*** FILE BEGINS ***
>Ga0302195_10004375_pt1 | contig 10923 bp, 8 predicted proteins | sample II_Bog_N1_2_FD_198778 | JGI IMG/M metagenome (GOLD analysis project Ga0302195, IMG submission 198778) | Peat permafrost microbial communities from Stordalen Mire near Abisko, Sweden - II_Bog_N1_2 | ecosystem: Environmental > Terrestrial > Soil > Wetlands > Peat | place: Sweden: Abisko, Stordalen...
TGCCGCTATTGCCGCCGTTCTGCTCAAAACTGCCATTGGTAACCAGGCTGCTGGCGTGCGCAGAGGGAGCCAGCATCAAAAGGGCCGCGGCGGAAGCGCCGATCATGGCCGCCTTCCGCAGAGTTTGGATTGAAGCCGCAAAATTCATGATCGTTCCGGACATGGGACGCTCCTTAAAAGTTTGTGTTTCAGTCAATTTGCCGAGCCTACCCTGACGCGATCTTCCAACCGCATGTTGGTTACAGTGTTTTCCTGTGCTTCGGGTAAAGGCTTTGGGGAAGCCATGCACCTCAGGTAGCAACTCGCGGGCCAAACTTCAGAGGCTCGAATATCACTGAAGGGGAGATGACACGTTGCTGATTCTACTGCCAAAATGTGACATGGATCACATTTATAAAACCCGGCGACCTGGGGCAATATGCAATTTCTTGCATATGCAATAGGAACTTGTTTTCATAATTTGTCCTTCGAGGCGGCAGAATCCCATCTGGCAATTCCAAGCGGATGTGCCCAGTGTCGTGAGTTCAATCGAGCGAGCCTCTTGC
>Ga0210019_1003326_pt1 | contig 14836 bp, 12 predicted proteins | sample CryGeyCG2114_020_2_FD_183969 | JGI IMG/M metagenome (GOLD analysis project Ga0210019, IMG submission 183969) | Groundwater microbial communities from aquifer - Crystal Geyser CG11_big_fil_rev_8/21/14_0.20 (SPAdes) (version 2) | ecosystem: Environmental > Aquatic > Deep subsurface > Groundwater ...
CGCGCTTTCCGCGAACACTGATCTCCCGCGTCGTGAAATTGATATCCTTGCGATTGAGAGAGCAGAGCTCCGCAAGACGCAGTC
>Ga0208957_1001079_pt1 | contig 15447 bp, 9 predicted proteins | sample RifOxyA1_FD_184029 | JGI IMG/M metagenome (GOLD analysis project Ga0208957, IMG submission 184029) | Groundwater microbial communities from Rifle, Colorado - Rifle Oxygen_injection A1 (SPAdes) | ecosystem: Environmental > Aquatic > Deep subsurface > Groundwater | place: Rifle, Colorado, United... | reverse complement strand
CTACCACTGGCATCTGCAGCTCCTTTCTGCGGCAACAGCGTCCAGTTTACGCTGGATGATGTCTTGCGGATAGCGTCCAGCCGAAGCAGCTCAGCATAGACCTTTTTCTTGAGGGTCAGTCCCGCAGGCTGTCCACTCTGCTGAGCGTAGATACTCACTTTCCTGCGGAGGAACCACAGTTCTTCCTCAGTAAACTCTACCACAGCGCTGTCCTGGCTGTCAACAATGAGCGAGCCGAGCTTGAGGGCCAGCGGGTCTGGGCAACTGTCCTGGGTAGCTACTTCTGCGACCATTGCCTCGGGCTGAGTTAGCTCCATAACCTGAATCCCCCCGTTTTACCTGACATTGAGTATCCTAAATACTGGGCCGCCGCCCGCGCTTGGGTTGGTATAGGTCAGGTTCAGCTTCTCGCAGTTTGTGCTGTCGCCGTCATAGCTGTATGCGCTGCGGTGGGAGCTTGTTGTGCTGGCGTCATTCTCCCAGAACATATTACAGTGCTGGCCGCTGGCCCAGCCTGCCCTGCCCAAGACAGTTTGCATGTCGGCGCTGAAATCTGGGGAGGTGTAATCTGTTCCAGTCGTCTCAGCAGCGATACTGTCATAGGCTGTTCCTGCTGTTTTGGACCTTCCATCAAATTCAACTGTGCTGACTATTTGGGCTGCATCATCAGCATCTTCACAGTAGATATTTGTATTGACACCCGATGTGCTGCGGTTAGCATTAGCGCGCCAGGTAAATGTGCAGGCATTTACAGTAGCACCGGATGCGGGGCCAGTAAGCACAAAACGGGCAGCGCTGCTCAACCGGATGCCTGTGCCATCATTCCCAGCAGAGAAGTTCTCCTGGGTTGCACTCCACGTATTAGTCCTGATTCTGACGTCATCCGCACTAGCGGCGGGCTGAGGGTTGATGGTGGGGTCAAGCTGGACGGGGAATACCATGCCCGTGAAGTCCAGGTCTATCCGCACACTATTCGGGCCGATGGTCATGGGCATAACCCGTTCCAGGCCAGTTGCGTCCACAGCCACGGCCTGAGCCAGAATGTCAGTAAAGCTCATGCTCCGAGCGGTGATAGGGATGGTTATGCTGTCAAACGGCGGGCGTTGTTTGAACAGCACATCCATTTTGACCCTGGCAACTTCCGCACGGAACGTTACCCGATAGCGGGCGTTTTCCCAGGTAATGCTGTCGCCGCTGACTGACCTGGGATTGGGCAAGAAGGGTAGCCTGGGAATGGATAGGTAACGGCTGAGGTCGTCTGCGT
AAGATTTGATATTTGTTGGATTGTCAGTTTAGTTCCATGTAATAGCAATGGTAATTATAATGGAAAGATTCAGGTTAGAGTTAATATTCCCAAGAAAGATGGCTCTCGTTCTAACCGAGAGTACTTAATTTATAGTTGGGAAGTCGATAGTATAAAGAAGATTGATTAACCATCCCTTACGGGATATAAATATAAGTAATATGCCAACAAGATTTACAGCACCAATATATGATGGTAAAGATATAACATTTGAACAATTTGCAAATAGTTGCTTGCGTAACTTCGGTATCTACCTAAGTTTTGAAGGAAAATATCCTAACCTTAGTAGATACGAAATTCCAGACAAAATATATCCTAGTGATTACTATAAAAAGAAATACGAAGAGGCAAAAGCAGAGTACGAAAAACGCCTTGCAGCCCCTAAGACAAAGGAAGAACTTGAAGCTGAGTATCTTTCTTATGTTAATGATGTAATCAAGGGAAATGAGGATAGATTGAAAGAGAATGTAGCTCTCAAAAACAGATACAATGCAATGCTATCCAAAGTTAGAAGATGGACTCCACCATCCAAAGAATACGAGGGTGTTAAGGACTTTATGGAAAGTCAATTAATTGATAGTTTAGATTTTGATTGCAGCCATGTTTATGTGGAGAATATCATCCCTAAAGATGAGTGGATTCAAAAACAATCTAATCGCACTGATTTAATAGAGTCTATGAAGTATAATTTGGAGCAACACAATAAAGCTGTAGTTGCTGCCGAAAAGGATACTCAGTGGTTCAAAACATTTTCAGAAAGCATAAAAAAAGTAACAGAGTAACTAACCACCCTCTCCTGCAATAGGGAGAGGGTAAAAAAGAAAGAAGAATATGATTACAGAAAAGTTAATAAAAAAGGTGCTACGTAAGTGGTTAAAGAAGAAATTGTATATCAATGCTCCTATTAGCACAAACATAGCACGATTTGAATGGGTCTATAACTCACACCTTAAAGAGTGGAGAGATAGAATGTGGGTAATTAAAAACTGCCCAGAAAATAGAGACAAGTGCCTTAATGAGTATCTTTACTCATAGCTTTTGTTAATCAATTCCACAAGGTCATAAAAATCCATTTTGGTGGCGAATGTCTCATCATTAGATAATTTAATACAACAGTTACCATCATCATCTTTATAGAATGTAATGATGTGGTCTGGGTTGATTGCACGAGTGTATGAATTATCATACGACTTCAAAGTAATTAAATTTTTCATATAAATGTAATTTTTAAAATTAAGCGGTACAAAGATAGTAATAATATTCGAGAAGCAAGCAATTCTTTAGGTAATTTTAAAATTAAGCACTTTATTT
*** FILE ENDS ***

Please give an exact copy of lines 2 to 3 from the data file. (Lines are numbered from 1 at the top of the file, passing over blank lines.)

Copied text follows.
TGCCGCTATTGCCGCCGTTCTGCTCAAAACTGCCATTGGTAACCAGGCTGCTGGCGTGCGCAGAGGGAGCCAGCATCAAAAGGGCCGCGGCGGAAGCGCCGATCATGGCCGCCTTCCGCAGAGTTTGGATTGAAGCCGCAAAATTCATGATCGTTCCGGACATGGGACGCTCCTTAAAAGTTTGTGTTTCAGTCAATTTGCCGAGCCTACCCTGACGCGATCTTCCAACCGCATGTTGGTTACAGTGTTTTCCTGTGCTTCGGGTAAAGGCTTTGGGGAAGCCATGCACCTCAGGTAGCAACTCGCGGGCCAAACTTCAGAGGCTCGAATATCACTGAAGGGGAGATGACACGTTGCTGATTCTACTGCCAAAATGTGACATGGATCACATTTATAAAACCCGGCGACCTGGGGCAATATGCAATTTCTTGCATATGCAATAGGAACTTGTTTTCATAATTTGTCCTTCGAGGCGGCAGAATCCCATCTGGCAATTCCAAGCGGATGTGCCCAGTGTCGTGAGTTCAATCGAGCGAGCCTCTTGC
>Ga0210019_1003326_pt1 | contig 14836 bp, 12 predicted proteins | sample CryGeyCG2114_020_2_FD_183969 | JGI IMG/M metagenome (GOLD analysis project Ga0210019, IMG submission 183969) | Groundwater microbial communities from aquifer - Crystal Geyser CG11_big_fil_rev_8/21/14_0.20 (SPAdes) (version 2) | ecosystem: Environmental > Aquatic > Deep subsurface > Groundwater ...